My Lords, at the moment we are faced with two Government spokesmen, one distinguished doctor and, a moment ago, we had a right reverend Prelate and an author. But I am bound to ask: Where have all the unions gone? I should really have thought that they should be here sharing the thoughts that the noble Lord, Lord Pitt, put before us about how, among our young school-leavers and the younger sections of our population, we are to secure fair shares of the work that is available. If that is not a matter for the unions, I really do not know what is. It might have been all right in the days of King John to leave these matters to the barons and the bishops, but now that we have trade unions that are claiming some responsibility in the running of our affairs, and now that we have actually in this House several of those who have served a distinguished lifetime as full-time officials of their unions, we really ought to be seeing more of them and we ought to be hearing them in a debate like this.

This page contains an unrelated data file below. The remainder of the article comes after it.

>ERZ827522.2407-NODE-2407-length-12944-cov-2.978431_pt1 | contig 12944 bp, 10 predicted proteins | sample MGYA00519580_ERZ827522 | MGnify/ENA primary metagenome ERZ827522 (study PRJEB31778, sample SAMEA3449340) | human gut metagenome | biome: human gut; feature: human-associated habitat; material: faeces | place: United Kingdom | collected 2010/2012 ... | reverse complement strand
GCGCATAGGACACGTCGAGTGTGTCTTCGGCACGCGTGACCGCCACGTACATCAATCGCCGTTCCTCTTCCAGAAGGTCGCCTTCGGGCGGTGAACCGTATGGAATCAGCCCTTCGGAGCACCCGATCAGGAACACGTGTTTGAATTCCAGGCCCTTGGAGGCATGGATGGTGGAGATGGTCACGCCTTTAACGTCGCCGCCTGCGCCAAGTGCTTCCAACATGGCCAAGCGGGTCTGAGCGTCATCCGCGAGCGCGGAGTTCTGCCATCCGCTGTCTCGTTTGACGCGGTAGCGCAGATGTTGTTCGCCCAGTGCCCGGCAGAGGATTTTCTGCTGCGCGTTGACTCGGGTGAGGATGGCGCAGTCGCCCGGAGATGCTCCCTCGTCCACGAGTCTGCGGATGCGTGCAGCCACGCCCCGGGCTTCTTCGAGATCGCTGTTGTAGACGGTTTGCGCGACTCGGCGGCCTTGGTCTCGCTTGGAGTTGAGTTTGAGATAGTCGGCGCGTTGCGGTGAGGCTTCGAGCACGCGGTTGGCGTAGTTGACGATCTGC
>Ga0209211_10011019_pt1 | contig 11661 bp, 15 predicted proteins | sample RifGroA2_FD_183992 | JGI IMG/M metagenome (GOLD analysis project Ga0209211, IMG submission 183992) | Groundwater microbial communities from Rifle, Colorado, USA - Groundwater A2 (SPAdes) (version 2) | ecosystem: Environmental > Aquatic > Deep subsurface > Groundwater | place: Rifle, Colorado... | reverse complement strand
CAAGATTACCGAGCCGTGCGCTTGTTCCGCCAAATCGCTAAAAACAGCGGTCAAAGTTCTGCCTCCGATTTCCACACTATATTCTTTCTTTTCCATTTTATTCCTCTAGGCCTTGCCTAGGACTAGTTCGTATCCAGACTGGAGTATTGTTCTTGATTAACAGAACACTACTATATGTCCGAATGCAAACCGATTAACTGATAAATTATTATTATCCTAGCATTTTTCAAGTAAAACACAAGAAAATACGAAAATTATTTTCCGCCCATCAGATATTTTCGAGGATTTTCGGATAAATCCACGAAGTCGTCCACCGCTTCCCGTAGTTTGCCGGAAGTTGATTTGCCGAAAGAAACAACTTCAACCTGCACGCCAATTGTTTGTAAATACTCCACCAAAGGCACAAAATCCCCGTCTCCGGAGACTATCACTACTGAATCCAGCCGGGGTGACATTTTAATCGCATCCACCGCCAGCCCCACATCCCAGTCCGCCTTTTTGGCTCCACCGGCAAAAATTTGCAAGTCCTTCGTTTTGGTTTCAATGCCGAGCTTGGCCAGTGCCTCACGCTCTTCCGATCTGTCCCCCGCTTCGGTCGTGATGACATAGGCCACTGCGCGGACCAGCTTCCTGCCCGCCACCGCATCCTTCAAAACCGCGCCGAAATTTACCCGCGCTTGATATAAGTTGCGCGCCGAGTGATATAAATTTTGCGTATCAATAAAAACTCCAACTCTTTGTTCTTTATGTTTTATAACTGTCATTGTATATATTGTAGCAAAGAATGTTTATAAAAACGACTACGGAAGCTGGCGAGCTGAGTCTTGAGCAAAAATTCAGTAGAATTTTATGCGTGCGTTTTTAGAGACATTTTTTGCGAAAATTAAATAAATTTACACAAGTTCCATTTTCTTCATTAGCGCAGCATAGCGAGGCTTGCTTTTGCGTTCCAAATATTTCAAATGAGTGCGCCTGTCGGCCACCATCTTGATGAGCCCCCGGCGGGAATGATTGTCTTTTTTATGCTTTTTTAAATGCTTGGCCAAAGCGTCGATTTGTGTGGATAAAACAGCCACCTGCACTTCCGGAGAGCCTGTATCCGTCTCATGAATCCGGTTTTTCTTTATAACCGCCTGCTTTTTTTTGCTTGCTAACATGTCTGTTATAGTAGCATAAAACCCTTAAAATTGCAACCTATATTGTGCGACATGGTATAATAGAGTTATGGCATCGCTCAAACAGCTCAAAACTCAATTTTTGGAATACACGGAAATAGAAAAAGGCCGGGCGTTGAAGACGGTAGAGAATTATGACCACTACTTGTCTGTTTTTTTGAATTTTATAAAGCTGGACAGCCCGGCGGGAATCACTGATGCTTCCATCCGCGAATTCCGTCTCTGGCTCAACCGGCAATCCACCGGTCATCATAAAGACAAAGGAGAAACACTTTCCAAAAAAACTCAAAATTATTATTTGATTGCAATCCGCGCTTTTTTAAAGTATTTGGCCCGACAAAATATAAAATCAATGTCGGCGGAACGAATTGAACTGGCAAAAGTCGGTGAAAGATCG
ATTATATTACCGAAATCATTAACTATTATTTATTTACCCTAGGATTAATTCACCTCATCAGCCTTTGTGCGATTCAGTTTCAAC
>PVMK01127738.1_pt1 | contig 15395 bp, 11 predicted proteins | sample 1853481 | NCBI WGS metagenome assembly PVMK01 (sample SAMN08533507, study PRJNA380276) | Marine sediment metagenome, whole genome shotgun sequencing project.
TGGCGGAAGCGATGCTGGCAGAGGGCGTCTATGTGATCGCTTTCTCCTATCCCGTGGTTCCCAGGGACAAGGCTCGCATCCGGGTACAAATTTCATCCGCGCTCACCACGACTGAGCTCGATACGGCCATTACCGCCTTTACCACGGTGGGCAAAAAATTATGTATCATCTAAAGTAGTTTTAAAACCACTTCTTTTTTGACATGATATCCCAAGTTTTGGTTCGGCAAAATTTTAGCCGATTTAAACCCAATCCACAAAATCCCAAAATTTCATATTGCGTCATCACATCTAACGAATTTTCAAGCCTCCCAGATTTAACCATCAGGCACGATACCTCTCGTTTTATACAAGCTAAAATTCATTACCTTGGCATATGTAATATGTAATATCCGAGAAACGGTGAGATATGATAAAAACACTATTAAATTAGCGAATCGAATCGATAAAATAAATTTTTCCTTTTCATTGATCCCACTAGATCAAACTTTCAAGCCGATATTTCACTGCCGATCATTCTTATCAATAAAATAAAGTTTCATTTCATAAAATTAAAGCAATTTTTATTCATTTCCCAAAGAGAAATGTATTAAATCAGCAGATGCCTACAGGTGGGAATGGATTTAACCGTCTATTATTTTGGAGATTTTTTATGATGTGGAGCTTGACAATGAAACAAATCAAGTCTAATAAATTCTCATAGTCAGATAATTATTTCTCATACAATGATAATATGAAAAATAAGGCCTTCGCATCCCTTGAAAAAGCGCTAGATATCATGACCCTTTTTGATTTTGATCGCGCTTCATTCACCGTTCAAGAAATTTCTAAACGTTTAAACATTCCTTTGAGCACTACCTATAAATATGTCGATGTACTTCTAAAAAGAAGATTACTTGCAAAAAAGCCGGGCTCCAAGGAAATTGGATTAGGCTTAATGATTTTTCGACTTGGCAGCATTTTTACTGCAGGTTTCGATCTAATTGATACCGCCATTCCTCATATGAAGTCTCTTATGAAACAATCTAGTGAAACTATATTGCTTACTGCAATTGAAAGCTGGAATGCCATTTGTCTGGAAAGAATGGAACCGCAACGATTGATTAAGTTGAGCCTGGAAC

I can remember some 18 years ago when Lord Citrine was almost the only Member of this House with the background of a full-time official of the TUC. You found him around quite a bit, you saw him a lot, you heard him quite often. He made a signal contribution. It is surprising, now that we have several members of the unions here, that we see and hear so little of them, particularly in a debate of this character.